5 years ago

Peritoneal pre-conditioning reduces macrophage marker expression in collagen-containing engineered vascular grafts

Peritoneal pre-conditioning reduces macrophage marker expression in collagen-containing engineered vascular grafts
Engineered vascular grafts have shown promise as arteriovenous shunts, but they have not yet progressed to clinical trials for coronary arteries <4 mm in diameter such as the coronary arteries. Control over initial biomaterial properties and remodeling are necessary to generate viable grafts. In this study, we blended collagen with a synthetic material, poly(ε-caprolactone), to modulate the post-grafting inflammatory response while avoiding aneurysmal-like dilation and failure that can occur with pure collagen grafts. We also used pre-implantation in an “in vivo bioreactor” to recruit autologous cells and improve patency after grafting. Electrospun conduits were pre-implanted within rat peritoneal cavities and then grafted autologously into abdominal aortae. Conduit collagen percentages and pre-implantation were tested for their impact on graft remodeling and patency. Burst pressures >2000 mmHg, reproducible expansion with systole/diastole, and maintenance of mechanical integrity were observed. More importantly, peritoneal pre-implantation reduced overall lipid oxidation, intimal layer thickness, and expression of an M1 macrophage marker. The condition with the most collagen, 25%, exhibited the lowest expression of macrophage markers but also resulted in a thicker intimal layer. Overall, the 10% collagen/PCL with peritoneal pre-implantation condition appeared to exhibit the best combination of responses, and may result in improved clinical graft viability. Statement of Significance This manuscript describes a rodent study to systematically determine the benefits of both pre-implantation in the peritoneal cavity and specific ratios of collagen on engineered vascular graft viability. We show that pre-implantation had a significant benefit, including decreasing the expression of macrophage markers and reducing lipid oxidation after grafting. This study is the first time that the benefits of peritoneal pre-implantation have been compared to an “off the shelf,” directly grafted control condition. We also demonstrated the importance of specific collagen ratio on the response after grafting. Overall, we feel that this article will be of interest to the field and it has the potential to address a significant clinical need: a graft for coronary arteries <4 mm in diameter.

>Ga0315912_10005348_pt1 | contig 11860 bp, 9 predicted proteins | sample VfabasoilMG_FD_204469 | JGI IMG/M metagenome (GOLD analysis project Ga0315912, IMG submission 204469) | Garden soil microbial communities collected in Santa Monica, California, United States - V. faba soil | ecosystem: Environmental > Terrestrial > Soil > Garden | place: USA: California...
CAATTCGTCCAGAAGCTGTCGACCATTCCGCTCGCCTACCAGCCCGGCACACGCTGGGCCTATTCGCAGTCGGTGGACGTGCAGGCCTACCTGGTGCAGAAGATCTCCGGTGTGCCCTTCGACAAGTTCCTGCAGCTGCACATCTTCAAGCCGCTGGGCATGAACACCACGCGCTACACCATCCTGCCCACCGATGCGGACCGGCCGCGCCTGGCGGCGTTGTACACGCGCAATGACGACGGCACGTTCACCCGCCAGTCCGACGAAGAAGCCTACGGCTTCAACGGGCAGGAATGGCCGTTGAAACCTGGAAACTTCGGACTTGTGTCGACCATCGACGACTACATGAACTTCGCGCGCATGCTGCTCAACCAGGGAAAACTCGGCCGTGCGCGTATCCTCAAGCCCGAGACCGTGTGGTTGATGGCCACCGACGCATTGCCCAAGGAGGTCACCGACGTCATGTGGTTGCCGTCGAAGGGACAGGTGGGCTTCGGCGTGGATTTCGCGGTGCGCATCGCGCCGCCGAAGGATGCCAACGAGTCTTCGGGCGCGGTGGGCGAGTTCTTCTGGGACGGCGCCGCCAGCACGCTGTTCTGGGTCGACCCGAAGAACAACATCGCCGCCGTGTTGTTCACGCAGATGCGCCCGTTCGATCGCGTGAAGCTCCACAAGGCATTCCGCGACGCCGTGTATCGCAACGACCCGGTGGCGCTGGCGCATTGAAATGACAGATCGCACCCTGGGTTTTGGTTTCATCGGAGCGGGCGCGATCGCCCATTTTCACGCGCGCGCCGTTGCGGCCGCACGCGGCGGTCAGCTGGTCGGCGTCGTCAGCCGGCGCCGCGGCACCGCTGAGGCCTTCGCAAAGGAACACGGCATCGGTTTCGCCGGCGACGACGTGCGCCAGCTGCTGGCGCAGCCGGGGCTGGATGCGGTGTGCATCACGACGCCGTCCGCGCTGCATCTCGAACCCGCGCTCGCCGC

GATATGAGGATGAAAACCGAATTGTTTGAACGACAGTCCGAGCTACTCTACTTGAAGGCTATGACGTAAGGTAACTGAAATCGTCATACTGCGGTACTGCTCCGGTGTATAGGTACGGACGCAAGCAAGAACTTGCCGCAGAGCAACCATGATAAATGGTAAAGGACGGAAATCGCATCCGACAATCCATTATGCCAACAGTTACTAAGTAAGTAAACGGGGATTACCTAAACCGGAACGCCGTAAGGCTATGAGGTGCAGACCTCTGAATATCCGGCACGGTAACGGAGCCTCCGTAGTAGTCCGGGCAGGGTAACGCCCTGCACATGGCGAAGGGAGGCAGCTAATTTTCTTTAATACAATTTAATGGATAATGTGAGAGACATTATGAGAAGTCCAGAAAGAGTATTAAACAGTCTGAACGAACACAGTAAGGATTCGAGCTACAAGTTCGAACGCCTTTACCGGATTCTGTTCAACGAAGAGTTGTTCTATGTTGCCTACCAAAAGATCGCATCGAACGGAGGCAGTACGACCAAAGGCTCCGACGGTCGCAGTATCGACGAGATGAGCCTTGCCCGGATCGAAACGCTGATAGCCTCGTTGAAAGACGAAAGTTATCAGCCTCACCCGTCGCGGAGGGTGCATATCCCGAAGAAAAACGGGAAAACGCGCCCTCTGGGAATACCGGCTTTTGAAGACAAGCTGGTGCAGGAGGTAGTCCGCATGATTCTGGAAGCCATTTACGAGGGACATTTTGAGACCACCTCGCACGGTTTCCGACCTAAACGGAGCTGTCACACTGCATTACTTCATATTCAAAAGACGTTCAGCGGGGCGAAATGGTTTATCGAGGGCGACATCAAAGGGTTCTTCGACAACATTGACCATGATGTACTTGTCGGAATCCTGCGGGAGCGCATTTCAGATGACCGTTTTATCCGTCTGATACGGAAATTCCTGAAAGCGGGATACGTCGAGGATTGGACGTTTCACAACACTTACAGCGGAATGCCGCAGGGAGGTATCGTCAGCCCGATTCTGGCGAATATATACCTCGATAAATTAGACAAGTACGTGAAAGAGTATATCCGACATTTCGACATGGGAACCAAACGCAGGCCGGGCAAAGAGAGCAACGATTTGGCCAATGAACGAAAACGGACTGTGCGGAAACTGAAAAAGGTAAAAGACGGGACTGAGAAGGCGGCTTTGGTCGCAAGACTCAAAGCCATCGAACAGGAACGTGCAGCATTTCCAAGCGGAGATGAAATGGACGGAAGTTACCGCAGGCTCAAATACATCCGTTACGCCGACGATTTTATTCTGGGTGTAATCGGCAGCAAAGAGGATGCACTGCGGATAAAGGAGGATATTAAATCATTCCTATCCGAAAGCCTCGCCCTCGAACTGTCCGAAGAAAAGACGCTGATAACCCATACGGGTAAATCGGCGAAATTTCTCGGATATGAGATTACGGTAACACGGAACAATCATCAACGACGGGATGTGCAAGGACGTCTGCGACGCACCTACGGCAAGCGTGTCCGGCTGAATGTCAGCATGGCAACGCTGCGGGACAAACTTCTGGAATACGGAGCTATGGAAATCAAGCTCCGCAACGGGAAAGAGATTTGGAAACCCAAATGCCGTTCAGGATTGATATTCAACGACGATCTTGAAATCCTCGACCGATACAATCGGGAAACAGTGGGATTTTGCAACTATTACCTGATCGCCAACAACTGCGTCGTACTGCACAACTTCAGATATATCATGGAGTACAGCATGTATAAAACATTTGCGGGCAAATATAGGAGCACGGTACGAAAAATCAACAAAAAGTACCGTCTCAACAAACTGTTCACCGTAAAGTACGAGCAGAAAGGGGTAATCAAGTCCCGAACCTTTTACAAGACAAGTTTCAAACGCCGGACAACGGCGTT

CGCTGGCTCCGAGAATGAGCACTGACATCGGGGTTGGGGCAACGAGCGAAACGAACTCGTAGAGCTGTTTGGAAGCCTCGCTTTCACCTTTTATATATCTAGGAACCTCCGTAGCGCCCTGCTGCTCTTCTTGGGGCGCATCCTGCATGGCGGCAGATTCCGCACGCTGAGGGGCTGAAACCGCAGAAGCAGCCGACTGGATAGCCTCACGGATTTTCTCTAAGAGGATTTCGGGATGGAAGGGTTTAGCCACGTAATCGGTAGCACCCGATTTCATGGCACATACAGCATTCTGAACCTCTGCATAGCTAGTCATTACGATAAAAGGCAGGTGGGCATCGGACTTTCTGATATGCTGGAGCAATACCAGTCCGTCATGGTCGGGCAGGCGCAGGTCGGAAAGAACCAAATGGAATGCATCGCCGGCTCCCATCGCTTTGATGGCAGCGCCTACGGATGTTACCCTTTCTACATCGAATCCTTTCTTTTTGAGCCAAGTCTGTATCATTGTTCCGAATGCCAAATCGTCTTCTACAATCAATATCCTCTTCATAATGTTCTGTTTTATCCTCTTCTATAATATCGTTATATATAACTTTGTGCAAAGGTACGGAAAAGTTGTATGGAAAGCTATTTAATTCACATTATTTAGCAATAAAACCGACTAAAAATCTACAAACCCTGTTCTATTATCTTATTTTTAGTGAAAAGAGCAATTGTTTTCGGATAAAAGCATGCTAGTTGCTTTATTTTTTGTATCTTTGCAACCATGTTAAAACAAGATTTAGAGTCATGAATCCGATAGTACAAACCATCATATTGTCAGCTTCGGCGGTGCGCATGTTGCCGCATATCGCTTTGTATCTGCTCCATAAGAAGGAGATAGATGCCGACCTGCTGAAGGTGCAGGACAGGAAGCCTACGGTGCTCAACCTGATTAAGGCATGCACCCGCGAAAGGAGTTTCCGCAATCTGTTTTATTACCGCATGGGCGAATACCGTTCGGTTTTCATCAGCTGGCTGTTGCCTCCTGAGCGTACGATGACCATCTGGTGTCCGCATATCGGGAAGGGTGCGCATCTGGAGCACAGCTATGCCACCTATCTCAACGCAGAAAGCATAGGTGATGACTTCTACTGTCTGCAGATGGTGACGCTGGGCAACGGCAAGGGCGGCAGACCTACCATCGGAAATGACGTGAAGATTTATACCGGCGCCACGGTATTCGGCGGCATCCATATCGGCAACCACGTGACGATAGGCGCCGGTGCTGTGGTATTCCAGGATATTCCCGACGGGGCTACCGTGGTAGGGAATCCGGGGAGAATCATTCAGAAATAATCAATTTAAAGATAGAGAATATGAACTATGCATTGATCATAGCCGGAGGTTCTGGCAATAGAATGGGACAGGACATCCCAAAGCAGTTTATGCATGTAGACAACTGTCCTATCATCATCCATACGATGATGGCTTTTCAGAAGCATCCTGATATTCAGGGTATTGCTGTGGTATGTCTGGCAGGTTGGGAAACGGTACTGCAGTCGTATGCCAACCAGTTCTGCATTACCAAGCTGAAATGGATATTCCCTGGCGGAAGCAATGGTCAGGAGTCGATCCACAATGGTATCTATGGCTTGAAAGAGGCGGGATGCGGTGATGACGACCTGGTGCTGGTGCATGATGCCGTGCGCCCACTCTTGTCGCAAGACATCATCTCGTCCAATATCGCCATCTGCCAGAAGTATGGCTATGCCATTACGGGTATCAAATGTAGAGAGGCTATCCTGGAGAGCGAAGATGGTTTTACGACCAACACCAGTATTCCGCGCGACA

Publisher URL: www.sciencedirect.com/science

DOI: S1742706117306220

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